Plaintiff also bases her claim upon the certificate apart from the insurance policy. It has been recognized that an insurance certificate does not of itself create any contractual relationship between the employee and the insurer. Kloidt v. Metropolitan Life Ins. Co., 18 N.J. Misc. 661, 16 A.2d 274 (Sup.Ct. 1939). Ordinarily an insured holding a certificate of insurance is held to have constructive knowledge of the group insurance policy. 13 Appleman Insurance Law Practice, § 7530 at 274 (1943); 19 Couch on Insurance 2d, § 82.13 at 987 (1968). In this vein defendants emphasize the clause in the certificate that
The provisions of the Group Policy principally affecting the Employee's insurance are described on this and the following pages of this certificate. All benefits described herein are governed by and are subject in every respect to the Group Policy which alone constitutes the agreement under which payments are made. Nevertheless, in a particular context a certificate issued pursuant to a group insurance policy may, together with the policy itself, constitute the contract between the parties. Metropolitan Life Ins. Co. v. Poliakoff, 123 N.J. Eq. 524 (Ch. 1938). Moreover, the certificate herein is not a mere memorial of the insurance contract. It is a document required to be issued by statutory directive. Every group life insurance policy issued in New Jersey must contain
A provision "that the insurer will issue to the policyholder for delivery to each person insured a [individual] certificate setting forth a statement as to the insurance protection to which he is entitled, to whom the insurance benefits are payable, and the rights and conditions set forth in (9), (10) and (11) following. [N.J.S.A. 17:34-32(8), now N.J.S.A. 17B:27-18]
Insurance contracts have been characterized as adhesion contracts whose terms often are unintelligible to the insured. Harr v. Allstate Ins. Co., 54 N.J. 287 (1969); Allen v. Metropolitan Life Ins. Co., 44 N.J. 294 (1965). Insurance companies have a duty to make policy provisions plain and prominent, especially those relating to coverage. Harr v. Allstate Ins. Co., supra. With respect to a certificate of group insurance this obligation to be clear is crystalized in N.J.S.A. 17:34-32(8). Correlatively, the clauses in an insurance policy should be given their ordinary and usual meaning; if there is no ambiguity, a strained or distorted construction will not be indulged. Jorgenson v. Metropolitan Life Ins. Co., 136 N.J.L. 148 (Sup.Ct. 1947). Moreover, when the contract is clear, the court is bound to enforce its terms as they are written, James v. Federal Ins. Co., 5 N.J. 21 (1950); Atlantic Casualty Ins. Co. v. Interstate Ins. Co., 28 N.J. Super. 81 (App.Div. 1953); it may not make a better contract for either of the parties, Kampf v. Franklin Life Ins. Co., 33 N.J. 36 (1960); Rotwein v. General Accident Group and Cas. Co., 103 N.J. Super. 406 (Law Div. 1968).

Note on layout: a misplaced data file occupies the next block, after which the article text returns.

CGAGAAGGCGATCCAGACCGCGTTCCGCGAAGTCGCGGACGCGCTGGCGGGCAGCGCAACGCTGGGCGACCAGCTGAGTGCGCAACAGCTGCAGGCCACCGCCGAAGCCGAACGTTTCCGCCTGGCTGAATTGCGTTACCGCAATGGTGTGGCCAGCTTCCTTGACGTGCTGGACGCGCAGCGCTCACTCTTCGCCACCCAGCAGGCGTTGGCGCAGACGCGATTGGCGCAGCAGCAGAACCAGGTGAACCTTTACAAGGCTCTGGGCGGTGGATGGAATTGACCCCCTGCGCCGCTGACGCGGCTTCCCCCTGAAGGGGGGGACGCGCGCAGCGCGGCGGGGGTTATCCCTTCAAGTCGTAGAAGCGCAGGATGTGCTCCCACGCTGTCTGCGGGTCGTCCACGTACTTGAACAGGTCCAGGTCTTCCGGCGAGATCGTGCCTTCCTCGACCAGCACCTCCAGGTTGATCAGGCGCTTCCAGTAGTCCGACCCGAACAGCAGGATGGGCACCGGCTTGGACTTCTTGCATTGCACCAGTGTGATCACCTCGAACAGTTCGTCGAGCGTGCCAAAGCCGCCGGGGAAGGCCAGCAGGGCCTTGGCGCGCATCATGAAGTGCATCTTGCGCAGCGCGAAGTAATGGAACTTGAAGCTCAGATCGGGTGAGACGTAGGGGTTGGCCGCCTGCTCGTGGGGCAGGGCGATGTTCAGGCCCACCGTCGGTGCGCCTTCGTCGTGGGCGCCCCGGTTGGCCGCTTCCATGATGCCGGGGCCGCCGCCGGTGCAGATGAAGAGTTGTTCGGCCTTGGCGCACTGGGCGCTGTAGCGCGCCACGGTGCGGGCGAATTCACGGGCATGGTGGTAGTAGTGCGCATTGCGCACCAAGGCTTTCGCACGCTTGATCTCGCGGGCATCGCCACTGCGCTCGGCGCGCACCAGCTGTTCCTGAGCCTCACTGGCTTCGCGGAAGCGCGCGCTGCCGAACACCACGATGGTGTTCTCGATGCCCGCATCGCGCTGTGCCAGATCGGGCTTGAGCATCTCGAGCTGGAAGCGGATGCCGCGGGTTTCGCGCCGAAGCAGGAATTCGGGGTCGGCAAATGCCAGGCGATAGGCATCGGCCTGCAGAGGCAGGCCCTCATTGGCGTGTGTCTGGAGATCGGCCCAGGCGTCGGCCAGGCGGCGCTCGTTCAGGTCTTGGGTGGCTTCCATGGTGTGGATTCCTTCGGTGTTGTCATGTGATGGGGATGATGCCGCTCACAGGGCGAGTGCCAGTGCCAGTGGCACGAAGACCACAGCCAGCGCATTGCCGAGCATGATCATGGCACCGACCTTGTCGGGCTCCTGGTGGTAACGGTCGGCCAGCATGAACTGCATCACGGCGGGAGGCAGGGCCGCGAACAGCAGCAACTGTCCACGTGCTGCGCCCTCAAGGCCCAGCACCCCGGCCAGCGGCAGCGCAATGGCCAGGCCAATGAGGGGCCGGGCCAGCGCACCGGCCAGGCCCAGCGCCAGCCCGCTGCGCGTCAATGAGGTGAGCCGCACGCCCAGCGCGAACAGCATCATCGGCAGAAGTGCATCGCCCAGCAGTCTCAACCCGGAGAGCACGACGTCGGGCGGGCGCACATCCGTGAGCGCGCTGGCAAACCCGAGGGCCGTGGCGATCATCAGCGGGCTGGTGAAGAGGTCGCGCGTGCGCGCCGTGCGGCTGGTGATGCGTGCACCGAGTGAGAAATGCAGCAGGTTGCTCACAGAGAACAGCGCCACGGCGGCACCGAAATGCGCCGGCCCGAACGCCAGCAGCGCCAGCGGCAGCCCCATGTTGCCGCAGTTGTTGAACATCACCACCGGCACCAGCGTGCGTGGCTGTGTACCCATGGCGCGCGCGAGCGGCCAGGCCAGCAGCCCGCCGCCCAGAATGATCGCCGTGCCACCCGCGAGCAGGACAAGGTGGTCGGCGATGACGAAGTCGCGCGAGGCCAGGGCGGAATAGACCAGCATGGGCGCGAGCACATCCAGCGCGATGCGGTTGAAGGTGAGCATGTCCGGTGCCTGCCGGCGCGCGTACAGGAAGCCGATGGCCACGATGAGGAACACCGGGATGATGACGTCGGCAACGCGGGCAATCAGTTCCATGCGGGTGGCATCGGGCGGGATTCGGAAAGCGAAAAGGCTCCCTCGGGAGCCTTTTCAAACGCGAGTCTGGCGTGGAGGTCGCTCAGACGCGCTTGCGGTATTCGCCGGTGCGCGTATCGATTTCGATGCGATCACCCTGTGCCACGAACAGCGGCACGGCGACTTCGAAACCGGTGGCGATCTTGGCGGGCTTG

The certificate herein designated the amount of insurance at $18,300. It further provided that "[i]f the Employee dies while insured under the Group Policy, the amount of insurance then in force on the life of the Employee will be paid to the beneficiary." This indicates with reasonable clarity the amount of insurance payable as a death benefit if insurance was in effect at the time of an insured's death. The certificate, as required by N.J.S.A. 17:34-32(8), also fairly and accurately summarizes the rights and conditions with respect to the termination of insurance, the elements of the conversion right and the continuation of insurance during the 31-day conversion period. By necessary implication these clauses indicate that if there were such a termination of insurance and a failure to convert, there would be a loss or a dimunition of insurance payable upon the subsequent death of the insured after the expiration of the conversion period. True, the certificate does not state, as does the policy, the extent of this insurance drop, but the failure to specify the amount of reduction cannot in the context of this case be considered as so confusing or misleading to an insured as to induce the belief that there would be no loss of coverage whatsoever. To reach the result urged by plaintiff the certificate would have to be read as though the mandatory provisions pertaining to termination of insurance, the conversion privilege and the continuation of insurance after the expiration of the 31-day period were nonexistent.
Another and critical issue must be addressed in the context of this case — whether the failure to give a retired employee actual notice of the particular date when the termination of insurance is effective serves to continue full insurance coverage. It has been held that where insurance protection under a group insurance policy can be lost upon the termination of employment, there will be implied an obligation on the part of the employer to give actual or definite notice thereof to the insured. In Walker v. Occidental Life Ins. Co., 67 Cal.2d 518, 63 Cal.Rptr. 45, 432 P.2d 741 (Sup.Ct. 1967) the court considered a group insurance policy similar to the present one, and the California Insurance Code which contained a clause comparable to N.J.S.A. 17:34-32(9). It noted the position of a majority of jurisdictions holding